KUALA LUMPUR: It has been mere hours since Malaysia's Anwar Ibrahim was released from prison custody.
After a marathon day of meeting with the Malaysian king, bidding emotional farewells to the guards he says were kind to him and addressing a packed news conference, Anwar excused himself for an appointment he could not miss - ice cream with his young grandchildren.
These are the ordinary moments Anwar is trying to savour. But three years after he first entered prison on a sodomy conviction, nothing is ordinary about Malaysia.
Just that morning, for instance, he walked free, ahead of schedule but no longer as an opposition leader. Now, he is the defacto head of a party in government.
"It's a new dawn for the country, it's a new experience," he told Channel NewsAsia in an interview at his home in Kuala Lumpur.
Anwar has been fully pardoned by the king for a sodomy conviction he says was orchestrated by former prime minister Najib Razak in a bid to keep him out of politics.
Since Anwar's Pakatan Harapan defeated Barisan Nasional (BN) in a shock election victory, Najib has had a spectacular fall from grace. He has resigned as BN chairman and president of his party after being barred from leaving the country, while being investigated by authorities over "many complaints".
"In a way it's like karma, you have to pay for what you did," Anwar said of Najib now.
"I personally have no malice, I've forgiven. But then public funds and other criminal activities involving others must be dealt with."
Anwar said he has also forgiven current Prime Minister Mahathir Mohamad. The two were political rivals after Anwar was sacked by Mahathir as deputy prime minister in 1998. When he was sent to prison in 1999, he blamed Mahathir for being behind it - the same way he had blamed Najib after Malaysia's appeals court upheld his sodomy conviction in 2015.
Almost two decades later, however, Anwar gave his blessing for Mahathir's new party to join his opposition alliance as they united in their bid to defeat a bigger enemy: Najib and his government.
"I had my reservations and cynicism about the so-called reconciliation efforts," Anwar said.
"But (Mahathir) came to see me and he showed such compassion and concern which I thought was absent in the past."
It was Mahathir who helped secure Anwar's royal pardon and Mahathir whom Anwar said has shown "stark" commitment to the reform agenda that his party has long championed.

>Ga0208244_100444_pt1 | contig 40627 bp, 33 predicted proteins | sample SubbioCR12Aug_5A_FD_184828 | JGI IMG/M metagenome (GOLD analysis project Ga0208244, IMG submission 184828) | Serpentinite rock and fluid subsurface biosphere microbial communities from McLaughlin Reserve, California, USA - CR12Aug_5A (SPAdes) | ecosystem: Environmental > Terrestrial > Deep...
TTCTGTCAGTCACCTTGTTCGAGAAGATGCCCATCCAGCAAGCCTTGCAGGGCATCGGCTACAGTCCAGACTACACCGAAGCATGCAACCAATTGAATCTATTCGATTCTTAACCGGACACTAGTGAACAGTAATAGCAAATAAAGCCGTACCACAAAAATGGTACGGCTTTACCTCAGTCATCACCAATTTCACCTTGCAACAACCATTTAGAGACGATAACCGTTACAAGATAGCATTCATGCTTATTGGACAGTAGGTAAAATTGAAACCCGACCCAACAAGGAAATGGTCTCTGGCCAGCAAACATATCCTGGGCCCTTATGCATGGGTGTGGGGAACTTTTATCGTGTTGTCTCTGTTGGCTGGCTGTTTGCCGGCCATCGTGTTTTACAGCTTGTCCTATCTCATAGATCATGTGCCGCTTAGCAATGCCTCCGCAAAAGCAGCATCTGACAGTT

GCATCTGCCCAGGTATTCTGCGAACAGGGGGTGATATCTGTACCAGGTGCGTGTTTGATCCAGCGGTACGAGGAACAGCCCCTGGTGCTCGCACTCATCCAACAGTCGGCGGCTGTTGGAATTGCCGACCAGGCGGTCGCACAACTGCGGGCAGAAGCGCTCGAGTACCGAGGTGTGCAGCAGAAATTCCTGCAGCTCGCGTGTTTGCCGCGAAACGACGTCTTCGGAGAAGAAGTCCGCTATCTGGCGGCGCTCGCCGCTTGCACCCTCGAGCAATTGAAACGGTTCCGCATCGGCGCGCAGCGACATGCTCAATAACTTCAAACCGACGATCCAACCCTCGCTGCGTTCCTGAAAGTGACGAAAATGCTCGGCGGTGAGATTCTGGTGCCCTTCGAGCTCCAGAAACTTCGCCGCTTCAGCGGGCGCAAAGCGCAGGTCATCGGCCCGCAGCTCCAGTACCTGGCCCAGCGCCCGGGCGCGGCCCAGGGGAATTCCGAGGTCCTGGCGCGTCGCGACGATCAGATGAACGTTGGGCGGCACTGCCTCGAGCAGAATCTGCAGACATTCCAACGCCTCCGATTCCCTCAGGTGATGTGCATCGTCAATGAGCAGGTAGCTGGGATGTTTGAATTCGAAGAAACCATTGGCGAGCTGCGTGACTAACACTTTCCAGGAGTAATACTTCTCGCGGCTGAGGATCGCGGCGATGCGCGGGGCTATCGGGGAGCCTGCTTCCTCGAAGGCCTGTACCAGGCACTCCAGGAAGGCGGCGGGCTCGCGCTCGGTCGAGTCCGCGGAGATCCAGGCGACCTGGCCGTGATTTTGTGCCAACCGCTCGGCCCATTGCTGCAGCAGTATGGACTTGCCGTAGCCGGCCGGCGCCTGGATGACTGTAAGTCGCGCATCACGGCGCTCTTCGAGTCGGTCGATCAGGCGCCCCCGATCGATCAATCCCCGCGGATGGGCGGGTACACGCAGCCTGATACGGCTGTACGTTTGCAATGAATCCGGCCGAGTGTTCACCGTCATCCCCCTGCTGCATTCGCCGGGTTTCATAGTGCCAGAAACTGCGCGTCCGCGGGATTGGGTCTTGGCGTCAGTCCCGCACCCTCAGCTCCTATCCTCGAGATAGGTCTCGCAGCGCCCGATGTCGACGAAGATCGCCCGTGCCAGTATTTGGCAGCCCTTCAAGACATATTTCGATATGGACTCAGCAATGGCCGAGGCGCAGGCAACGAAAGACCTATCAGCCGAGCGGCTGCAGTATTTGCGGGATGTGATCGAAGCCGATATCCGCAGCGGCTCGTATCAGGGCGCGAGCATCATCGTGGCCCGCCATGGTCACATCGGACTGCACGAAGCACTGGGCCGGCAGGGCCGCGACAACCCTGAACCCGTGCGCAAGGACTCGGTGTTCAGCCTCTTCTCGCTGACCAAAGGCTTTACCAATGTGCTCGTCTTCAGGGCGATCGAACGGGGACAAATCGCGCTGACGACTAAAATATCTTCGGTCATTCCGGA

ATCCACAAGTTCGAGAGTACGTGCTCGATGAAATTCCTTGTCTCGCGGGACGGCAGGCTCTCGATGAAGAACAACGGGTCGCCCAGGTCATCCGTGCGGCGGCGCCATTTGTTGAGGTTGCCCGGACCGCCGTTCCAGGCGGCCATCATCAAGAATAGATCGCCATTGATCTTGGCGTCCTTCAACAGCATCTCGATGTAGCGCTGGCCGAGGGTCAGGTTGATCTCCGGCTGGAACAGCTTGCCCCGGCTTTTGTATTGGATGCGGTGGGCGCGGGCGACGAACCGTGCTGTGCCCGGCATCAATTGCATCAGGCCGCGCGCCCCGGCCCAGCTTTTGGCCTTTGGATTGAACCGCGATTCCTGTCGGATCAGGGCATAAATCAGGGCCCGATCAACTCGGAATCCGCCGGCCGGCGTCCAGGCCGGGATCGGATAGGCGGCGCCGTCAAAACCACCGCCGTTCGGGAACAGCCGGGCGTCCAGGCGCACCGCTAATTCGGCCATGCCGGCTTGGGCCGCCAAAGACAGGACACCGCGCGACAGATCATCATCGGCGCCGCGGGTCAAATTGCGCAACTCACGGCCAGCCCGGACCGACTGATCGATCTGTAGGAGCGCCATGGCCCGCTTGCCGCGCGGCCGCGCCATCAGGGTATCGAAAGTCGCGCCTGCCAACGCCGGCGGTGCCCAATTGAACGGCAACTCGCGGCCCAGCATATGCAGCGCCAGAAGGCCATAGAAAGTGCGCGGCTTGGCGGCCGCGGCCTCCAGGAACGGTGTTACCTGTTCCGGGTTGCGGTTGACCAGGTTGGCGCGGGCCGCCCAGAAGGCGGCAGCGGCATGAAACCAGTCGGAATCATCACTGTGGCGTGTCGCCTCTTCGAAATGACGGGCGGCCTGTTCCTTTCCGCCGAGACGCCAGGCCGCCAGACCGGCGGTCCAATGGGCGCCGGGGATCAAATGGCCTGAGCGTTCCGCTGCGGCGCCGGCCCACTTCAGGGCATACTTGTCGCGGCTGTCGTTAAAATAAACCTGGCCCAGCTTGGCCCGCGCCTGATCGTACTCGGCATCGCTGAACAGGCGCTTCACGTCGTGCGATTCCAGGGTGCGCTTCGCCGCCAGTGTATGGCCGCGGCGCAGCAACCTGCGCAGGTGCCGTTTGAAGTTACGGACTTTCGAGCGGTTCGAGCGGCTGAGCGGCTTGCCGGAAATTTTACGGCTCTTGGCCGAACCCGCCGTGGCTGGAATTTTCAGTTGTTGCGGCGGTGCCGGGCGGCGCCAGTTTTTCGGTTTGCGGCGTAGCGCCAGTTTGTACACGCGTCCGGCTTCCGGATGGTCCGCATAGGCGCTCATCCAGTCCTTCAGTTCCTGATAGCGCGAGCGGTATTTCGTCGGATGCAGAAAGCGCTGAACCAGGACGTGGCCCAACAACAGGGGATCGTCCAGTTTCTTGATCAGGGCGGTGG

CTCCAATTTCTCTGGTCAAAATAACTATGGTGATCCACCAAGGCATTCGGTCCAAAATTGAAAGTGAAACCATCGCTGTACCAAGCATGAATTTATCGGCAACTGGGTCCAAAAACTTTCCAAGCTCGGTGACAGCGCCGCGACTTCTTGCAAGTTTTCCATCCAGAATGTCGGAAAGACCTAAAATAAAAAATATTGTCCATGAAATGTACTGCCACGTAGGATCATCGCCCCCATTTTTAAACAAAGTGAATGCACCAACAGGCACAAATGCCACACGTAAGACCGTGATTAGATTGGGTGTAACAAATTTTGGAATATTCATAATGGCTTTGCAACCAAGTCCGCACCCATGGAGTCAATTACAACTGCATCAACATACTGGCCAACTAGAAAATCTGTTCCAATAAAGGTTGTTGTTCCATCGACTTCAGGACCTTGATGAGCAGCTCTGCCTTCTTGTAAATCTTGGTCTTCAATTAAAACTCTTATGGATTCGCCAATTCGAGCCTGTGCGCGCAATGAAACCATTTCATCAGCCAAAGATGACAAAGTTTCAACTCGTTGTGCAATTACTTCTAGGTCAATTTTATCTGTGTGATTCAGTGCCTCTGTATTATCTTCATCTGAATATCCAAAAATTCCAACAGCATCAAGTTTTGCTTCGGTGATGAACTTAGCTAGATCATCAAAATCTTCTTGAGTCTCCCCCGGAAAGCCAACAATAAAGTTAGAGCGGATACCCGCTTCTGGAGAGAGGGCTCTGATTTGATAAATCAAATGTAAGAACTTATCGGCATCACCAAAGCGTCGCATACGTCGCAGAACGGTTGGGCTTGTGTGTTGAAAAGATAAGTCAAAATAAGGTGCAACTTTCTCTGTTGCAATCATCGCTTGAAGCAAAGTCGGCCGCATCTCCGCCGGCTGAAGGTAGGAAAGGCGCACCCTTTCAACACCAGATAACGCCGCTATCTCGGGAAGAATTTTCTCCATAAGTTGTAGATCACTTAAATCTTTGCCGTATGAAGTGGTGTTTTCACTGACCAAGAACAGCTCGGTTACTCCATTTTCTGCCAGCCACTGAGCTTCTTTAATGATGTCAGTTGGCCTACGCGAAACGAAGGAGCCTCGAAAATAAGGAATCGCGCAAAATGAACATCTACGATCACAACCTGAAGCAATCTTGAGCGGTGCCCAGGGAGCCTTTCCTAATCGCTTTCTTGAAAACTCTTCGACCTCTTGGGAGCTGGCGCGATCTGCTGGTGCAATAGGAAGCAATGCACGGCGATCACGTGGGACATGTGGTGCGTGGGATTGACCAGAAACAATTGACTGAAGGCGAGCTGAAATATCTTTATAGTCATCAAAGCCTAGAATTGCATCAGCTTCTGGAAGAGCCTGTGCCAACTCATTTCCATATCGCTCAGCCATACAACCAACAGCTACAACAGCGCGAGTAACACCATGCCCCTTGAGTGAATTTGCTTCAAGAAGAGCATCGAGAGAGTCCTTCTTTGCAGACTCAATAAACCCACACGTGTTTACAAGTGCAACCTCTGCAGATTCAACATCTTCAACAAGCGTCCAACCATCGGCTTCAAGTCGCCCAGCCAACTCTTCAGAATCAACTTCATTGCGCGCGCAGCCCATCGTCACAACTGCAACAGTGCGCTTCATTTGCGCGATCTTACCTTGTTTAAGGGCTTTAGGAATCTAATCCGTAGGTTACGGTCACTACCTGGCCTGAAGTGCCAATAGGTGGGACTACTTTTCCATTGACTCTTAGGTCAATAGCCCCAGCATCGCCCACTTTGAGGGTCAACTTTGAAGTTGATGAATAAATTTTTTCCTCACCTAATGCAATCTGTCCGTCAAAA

"It took a lot of work by party leaders, NGOs to convince him it's not just a matter of toppling Najib - he's just one man," Anwar said.
"We're talking about a system that is disintegrating and has made corruption a culture and abuse of power, and intimidation as necessary for the survival of the government."
HAPPY TO TAKE BACKSEAT FOR NOW: ANWAR
Anwar said he believes Mahathir has done a good job in tackling this so far. Within days in office, Mahathir has set up an economic advisory and institutional reform council, begun investigating scandals including state investment firm 1MDB and terminated contracts of thousands of "political appointees" to the government.
His commitment is why Anwar is happy to take a backseat for now while his former boss runs the country once again.
"Looking at his performance and his sacrifices and his tenacity throughout the period of elections, I think he deserves to be given a chance and I believe many Malaysians have that trust in him - and I share that," he said.
"I think the country needs to be governed effectively and too many things need to be done in the initial period, and I think he has begun.
"It's my duty to support his endeavours."
There is a plan, however, for Anwar to take over, but only after Mahathir is done with his work. The veteran politician has said that may take up to one to two years.
Meanwhile, Anwar plans to at least be a member of parliament again. The last time Anwar got out of prison, his wife Wan Azizah Wan Ismail had vacated her seat so he could contest it. This time, however, she has been named Mahathir's deputy prime minister.
"I was told that if Azizah steps down then there'll be a vacuum of leadership, then I'd have to opt for another constituency," he said.
"We have to negotiate among our friends in (my party) Keadilan whether they should resign at this early stage."
However, he said there is no rush.
After his years behind bars, Anwar wants to take some time for himself - travelling, honouring speaking engagements and, perhaps, eating more ice cream.